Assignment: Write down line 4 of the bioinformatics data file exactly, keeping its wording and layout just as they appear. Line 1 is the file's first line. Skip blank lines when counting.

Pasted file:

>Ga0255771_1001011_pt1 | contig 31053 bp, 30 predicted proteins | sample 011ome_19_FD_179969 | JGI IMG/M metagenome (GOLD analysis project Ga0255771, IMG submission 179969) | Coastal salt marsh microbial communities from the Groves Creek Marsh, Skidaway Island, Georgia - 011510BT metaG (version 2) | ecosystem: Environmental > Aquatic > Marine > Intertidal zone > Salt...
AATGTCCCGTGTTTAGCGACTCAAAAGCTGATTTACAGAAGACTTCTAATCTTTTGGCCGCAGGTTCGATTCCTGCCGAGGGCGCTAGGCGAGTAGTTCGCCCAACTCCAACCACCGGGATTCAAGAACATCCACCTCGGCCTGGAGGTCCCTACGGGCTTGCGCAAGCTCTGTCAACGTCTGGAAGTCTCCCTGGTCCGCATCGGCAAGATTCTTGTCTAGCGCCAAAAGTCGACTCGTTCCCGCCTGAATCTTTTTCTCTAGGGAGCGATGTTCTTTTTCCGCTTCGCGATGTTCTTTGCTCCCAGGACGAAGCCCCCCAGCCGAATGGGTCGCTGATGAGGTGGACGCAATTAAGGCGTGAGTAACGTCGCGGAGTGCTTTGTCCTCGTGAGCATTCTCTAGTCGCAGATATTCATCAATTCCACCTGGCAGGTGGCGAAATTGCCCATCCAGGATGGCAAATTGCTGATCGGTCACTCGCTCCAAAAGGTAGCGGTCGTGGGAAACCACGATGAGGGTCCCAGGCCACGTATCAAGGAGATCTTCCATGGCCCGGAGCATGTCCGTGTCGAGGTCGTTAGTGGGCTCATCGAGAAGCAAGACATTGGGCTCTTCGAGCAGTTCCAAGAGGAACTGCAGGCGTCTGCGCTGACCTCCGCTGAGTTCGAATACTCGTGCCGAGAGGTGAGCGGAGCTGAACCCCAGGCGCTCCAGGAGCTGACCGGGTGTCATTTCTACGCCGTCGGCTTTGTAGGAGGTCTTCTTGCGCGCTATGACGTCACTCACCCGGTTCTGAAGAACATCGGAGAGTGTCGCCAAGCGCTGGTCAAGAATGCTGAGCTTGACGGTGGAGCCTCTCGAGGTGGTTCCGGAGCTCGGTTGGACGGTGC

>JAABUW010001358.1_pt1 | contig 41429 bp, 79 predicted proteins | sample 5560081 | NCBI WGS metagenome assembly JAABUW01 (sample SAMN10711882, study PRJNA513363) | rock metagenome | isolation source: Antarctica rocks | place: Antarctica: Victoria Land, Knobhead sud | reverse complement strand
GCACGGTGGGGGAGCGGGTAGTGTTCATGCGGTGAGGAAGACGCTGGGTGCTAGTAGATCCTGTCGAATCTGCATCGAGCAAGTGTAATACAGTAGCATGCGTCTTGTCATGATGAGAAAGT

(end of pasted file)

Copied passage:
GCACGGTGGGGGAGCGGGTAGTGTTCATGCGGTGAGGAAGACGCTGGGTGCTAGTAGATCCTGTCGAATCTGCATCGAGCAAGTGTAATACAGTAGCATGCGTCTTGTCATGATGAGAAAGT